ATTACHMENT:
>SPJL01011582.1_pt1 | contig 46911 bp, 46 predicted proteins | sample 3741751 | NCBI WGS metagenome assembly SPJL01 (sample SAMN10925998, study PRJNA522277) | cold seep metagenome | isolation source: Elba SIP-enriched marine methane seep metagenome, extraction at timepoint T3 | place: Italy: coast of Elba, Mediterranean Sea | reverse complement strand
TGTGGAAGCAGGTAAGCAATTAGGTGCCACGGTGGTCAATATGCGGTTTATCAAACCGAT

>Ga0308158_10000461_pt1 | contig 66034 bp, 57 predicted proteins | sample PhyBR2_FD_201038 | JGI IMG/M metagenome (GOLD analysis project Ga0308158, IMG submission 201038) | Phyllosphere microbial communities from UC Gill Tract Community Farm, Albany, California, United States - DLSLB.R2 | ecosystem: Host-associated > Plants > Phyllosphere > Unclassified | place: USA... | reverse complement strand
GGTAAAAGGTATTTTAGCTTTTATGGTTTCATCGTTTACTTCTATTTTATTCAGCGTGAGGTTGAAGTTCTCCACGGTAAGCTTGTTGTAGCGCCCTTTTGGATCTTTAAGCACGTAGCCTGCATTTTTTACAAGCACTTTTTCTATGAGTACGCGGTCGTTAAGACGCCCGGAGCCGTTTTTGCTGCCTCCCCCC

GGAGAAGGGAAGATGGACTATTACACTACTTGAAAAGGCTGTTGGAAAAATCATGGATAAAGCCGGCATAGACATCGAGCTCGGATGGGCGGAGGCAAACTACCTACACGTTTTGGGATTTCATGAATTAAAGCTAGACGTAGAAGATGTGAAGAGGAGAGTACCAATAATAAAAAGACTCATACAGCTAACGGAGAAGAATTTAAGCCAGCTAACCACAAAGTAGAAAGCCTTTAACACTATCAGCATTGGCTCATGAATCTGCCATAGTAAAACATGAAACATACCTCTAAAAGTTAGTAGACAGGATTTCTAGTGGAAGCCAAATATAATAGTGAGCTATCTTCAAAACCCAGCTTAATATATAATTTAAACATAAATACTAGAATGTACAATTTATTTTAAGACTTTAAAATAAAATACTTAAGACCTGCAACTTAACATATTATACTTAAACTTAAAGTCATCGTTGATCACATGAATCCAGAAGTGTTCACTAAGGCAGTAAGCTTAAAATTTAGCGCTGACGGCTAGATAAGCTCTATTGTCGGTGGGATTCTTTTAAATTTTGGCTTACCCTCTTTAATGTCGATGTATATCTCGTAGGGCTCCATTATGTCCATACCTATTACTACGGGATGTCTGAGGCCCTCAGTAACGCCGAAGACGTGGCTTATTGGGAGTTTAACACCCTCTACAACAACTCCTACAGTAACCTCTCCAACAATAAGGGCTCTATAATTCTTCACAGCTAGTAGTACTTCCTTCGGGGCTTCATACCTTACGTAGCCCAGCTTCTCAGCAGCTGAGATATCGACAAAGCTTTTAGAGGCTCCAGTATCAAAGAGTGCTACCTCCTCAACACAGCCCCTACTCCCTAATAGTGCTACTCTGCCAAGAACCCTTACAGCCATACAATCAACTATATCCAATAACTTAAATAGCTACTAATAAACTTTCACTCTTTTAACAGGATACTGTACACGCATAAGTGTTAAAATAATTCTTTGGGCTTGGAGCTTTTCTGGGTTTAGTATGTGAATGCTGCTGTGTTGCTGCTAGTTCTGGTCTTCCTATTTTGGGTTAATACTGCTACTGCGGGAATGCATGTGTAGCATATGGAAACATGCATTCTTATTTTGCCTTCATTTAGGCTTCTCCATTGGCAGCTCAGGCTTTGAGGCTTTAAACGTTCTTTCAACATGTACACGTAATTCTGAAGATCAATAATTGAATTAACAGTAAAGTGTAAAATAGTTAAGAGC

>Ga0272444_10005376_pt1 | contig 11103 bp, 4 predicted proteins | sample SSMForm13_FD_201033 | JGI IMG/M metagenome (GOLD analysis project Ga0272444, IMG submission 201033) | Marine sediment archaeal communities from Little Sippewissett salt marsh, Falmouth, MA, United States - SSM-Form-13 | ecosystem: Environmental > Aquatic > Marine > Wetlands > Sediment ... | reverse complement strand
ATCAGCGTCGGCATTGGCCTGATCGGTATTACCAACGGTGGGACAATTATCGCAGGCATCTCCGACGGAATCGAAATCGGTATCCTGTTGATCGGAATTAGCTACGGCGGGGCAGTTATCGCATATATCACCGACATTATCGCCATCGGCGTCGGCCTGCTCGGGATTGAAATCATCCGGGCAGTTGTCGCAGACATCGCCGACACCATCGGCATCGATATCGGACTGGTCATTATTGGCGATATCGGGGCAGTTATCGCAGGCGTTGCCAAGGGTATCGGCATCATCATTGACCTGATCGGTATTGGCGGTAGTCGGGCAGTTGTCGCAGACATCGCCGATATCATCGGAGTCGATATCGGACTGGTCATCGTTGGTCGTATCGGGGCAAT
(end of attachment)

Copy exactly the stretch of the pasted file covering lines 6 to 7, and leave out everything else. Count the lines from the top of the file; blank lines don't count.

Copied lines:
>Ga0272444_10005376_pt1 | contig 11103 bp, 4 predicted proteins | sample SSMForm13_FD_201033 | JGI IMG/M metagenome (GOLD analysis project Ga0272444, IMG submission 201033) | Marine sediment archaeal communities from Little Sippewissett salt marsh, Falmouth, MA, United States - SSM-Form-13 | ecosystem: Environmental > Aquatic > Marine > Wetlands > Sediment ... | reverse complement strand
ATCAGCGTCGGCATTGGCCTGATCGGTATTACCAACGGTGGGACAATTATCGCAGGCATCTCCGACGGAATCGAAATCGGTATCCTGTTGATCGGAATTAGCTACGGCGGGGCAGTTATCGCATATATCACCGACATTATCGCCATCGGCGTCGGCCTGCTCGGGATTGAAATCATCCGGGCAGTTGTCGCAGACATCGCCGACACCATCGGCATCGATATCGGACTGGTCATTATTGGCGATATCGGGGCAGTTATCGCAGGCGTTGCCAAGGGTATCGGCATCATCATTGACCTGATCGGTATTGGCGGTAGTCGGGCAGTTGTCGCAGACATCGCCGATATCATCGGAGTCGATATCGGACTGGTCATCGTTGGTCGTATCGGGGCAAT